ESPE Abstracts (2018) 89 P-P2-326

Pituitary Adenomas in Children and Adolescents: A Retrospective Single-Centre Analysis

Thomas Breila, Catherine Lorza, Daniela Choukaira, Janna Mittnachta, Ioana Intaa, Daniela Klosea, Jessica Jesserb, Egbert Schulzec & Markus Bettendorfa


aDivision of Paediatric Endocrinology and Diabetes, Department of Paediatrics, University Hospital Heidelberg, Heidelberg, Germany; bNeuroradiology, University Hospital Heidelberg, Heidelberg, Germany; cMolecular Laboratory, Prof. F. Raue, Heidelberg, Germany


Background: Paediatric pituitary adenomas are rare and mostly benign disorders which may secrete pituitary hormones. Prolactinomas account for half of all pituitary adenomas (PROLA), followed by non-secreting adenomas (20–40%; incidentalomas), adrenocorticotropic-hormone secreting adenomas (10–30%; ACTHA) and growth-hormone-secreting adenomas (5–15%; GHA).

Methods: In this single-centre retrospective analysis clinical, biochemical and radiological features of paediatric patients with pituitary adenomas diagnosed between 2000 and 2016 were extracted from the electronic patient’s chart and analysed.

Results: 22 patients with pituitary adenomas were identified: 12 PROLA (54%, aged 11–16.6 years; 8 females, 4 males), 4 incidentalomas (18%, aged 10.9–16 years; 3 females, 1 male), 3 ACTHA (14%, aged 8–12 years; one female, two males) and 3 GHA (14%, aged 9.3-17.9 years; three males). Incidentalomas and ACTHA were all microadenomas in contrast to GHA which were giant adenomas with infiltrative growth (diameter 1.9–6.2 cm). PROLA consisted of seven macro- (diameter 1.4–3.6 cm) and five microadenomas (diameter 0.3–0.9 cm). PROLA presented with headaches (67%) and pubertal delay (67%). All macro-PROLA with prolactin concentrations >10.000 mU/l had at least one pituitary hormone deficiency. ACTHA presented with cushingoid features and headaches. GHA displayed tall stature, headaches and hypopituitarism (2/3). Nausea, headaches, precocious puberty, mental retardation and epilepsy occurred in incidentalomas. Cabergoline induced normoprolactinemia (8/11), reduced mean tumour volume by 80% and ameliorated clinical signs in PROLA. Operative tumour resection was performed in ACTHA. Symptoms improved, but all of them experienced secondary adrenal insufficiency and hypopituitarism (n=1). GHA were partially resected followed by treatment with lanreotide or pasireotide, with clinical improvement in all and reduction of GH secretion by 56%. However, somatostatin analogous failed to reduce tumour volume. Incidentalomas were observed, but lost to follow-up.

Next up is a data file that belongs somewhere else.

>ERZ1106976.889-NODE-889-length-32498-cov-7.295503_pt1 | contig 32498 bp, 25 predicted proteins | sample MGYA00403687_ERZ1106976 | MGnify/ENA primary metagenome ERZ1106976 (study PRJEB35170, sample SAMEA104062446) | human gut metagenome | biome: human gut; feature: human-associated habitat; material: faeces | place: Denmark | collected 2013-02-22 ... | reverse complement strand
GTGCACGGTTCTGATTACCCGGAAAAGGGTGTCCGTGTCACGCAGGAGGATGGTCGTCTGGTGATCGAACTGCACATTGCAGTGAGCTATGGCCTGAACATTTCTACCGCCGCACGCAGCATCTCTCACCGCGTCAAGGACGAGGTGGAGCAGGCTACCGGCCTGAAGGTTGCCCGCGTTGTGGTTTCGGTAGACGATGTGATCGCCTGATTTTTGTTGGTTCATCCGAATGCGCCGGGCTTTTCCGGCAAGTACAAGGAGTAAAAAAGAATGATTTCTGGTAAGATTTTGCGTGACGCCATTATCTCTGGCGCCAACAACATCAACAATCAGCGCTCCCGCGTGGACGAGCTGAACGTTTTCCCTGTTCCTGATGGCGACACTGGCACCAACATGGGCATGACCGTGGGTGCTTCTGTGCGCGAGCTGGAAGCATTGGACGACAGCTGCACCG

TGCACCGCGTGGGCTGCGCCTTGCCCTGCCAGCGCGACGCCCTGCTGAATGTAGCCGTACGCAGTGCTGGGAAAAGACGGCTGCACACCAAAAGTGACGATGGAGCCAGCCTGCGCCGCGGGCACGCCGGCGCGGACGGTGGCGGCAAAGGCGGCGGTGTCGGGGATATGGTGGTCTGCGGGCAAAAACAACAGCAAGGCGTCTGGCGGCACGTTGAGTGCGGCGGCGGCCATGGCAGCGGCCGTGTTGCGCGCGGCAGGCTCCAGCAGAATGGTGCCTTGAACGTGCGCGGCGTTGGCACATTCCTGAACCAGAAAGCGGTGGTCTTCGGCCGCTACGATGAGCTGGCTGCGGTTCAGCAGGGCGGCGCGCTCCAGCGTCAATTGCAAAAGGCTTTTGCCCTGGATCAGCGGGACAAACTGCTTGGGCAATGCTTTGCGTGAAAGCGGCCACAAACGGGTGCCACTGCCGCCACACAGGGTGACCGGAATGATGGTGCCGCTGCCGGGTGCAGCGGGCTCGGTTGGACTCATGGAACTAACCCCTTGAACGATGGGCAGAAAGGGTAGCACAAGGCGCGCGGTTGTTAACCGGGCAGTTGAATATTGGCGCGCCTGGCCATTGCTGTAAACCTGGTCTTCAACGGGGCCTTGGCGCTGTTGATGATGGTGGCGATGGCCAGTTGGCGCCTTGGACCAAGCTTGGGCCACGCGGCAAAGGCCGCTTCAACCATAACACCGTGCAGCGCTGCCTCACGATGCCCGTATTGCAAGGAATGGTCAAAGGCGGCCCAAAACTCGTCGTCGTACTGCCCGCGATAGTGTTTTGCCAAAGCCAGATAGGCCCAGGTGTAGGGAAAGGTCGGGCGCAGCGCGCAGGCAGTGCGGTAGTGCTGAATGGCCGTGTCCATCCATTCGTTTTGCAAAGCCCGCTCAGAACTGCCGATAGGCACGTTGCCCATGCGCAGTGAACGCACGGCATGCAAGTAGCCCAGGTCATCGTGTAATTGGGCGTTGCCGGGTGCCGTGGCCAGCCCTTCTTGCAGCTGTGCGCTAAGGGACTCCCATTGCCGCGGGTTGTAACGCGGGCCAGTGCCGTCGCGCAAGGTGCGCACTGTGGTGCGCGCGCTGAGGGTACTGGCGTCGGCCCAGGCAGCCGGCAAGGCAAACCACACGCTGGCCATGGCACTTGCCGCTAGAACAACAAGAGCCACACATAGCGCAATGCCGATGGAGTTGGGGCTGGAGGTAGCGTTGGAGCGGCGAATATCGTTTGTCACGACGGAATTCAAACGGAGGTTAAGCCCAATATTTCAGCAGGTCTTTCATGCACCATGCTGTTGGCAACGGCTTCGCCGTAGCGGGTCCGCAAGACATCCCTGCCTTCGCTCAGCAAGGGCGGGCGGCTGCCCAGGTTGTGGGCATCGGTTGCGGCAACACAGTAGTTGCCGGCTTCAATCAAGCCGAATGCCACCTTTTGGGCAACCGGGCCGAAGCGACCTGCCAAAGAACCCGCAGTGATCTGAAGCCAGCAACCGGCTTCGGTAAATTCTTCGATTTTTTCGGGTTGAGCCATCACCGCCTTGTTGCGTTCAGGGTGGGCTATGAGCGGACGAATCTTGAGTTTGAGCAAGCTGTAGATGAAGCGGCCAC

Conclusion: Prolactinomas are most common pituitary adenomas even in children. In contrast to ACTHA and GHA clinical signs are unspecific in PROLA and incidentalomas. Adolescents with headaches and pubertal delay should be investigated for PROLA and incidentalomas. Cabergoline is effective and well tolerated in PROLA by reducing clinical symptoms, prolactin concentrations and inducing tumour shrinkage. Complete tumour resection in ACTH-secreting adenomas ameliorates clinical signs, but may be complicated by secondary adrenal insufficiency. Somatostatin analogues improve clinical symptoms in GHA, but do not reduce tumour size. Incidentalomas may only require symptomatic treatment or observation.

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